State Roundup, February 5, 2018

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SICK LEAVE DELAY: Emergency legislation pushing back the effective date of Maryland’s sick-leave legislation to July 1, as amended in committee Friday, is scheduled before the full Senate at its Monday night session, writes William Zorzi for Maryland Matters. The bill, which requires employers to pay sick leave earned by nearly 700,000 workers in the state, was vetoed by the governor last year, then overridden by the General Assembly last month as one of its first orders of business. Under the bill as overridden, the effective date for the state to begin enforcement is Feb. 11 — 30 days after the Jan. 12 override date.

FACING CANCER WITH GOOD HUMOR: Gov. Larry Hogan will probably be sporting bandages on his face for a few days, so explaining that he was having the most common form of skin cancers removed on Saturday was probably a wise way to get ahead of potentially scary news. “Scars are cool. I hate to mess with this beautiful face,” Hogan said. MarylandReporter.com’s Len Lazarick writes about how the governor’s face has changed since his battle with lymphoma. Hogan also takes positions on income tax relief bills and the education lockbox.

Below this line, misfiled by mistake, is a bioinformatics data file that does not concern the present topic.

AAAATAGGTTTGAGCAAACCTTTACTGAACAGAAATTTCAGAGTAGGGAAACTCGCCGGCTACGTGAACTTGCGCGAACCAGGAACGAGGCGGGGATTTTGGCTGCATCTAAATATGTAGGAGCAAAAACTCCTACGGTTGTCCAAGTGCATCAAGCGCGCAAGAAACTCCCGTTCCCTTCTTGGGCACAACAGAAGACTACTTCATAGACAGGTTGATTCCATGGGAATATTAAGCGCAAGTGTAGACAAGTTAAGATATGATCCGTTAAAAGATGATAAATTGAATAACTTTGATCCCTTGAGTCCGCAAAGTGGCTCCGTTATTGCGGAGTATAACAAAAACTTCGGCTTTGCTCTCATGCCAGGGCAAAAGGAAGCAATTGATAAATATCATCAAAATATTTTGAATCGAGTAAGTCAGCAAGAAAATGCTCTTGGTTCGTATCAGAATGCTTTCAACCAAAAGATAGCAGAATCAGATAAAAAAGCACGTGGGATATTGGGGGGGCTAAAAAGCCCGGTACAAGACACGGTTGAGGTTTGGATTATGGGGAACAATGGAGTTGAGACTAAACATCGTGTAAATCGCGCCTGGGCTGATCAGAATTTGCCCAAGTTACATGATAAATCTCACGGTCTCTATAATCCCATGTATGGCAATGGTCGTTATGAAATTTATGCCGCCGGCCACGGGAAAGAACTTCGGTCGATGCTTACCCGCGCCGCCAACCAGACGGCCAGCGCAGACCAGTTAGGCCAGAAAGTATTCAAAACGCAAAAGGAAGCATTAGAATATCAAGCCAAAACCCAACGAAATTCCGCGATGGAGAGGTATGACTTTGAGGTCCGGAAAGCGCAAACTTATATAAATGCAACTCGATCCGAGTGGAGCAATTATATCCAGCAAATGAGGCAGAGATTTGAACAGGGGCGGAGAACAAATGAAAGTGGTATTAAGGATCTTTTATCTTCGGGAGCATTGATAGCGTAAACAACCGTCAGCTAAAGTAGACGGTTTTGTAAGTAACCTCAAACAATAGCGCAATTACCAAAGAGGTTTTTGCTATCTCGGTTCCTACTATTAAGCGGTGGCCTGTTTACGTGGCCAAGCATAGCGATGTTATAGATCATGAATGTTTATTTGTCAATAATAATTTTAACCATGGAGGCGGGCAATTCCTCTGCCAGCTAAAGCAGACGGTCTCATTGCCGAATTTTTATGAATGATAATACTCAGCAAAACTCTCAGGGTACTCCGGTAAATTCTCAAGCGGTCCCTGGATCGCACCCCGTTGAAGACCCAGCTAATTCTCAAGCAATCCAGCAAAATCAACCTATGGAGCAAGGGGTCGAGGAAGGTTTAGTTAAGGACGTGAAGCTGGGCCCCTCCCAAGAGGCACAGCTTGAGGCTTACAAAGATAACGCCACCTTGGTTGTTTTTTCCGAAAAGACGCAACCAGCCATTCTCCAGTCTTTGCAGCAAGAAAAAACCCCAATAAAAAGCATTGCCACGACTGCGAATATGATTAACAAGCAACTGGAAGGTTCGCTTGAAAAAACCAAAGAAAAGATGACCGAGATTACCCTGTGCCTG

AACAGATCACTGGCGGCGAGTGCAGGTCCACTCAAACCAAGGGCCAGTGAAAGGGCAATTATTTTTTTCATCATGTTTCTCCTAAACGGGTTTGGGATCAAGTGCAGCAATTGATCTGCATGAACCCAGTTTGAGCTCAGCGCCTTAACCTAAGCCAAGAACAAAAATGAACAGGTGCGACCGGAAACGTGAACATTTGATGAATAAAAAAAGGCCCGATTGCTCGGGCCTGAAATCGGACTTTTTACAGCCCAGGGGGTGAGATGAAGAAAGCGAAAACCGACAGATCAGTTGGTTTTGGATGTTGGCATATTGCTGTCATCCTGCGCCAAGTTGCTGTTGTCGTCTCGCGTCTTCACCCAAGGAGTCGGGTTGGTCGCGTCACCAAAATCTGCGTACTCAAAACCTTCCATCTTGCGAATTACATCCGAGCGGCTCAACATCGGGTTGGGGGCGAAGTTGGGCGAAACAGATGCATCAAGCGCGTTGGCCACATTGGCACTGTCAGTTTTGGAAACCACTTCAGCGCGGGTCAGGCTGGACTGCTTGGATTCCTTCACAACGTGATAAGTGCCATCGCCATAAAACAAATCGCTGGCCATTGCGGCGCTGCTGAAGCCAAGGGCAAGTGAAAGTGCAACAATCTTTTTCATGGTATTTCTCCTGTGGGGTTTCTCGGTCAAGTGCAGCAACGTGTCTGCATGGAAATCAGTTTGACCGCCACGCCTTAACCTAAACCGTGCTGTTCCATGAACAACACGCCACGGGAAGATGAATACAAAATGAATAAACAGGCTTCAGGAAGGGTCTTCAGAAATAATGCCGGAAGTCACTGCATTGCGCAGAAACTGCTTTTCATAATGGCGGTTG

IMPACT OF FEDERAL TAX REFORM: In light of massive changes to the federal tax code, Maryland’s elected officials are pushing a variety of proposals designed to lessen the impact on state taxes, Kelsi Loos of the Frederick News Post reports. The Senate Republican Caucus was the most recent group to come forward with ideas Thursday, with a plan to allow people to file itemized state deductions even if they file standard federal deductions. They also called for increased tax deductions or lower rates to keep state tax bills at the same level.

INMATES & RX POT: Maryland’s new medical cannabis program posed a bit of a quandary for the Washington County Sheriff’s Office when a registered patient became an inmate in the county’s detention center. Tamela Baker of the Hagerstown Herald-Mail reports that the result could be legislation designed to protect law enforcement from lawsuits for declining to distribute it. Sheriff Douglas Mullendore told members of the Washington County delegation to the Maryland General Assembly last week that the program posed “obstacles” for law enforcement.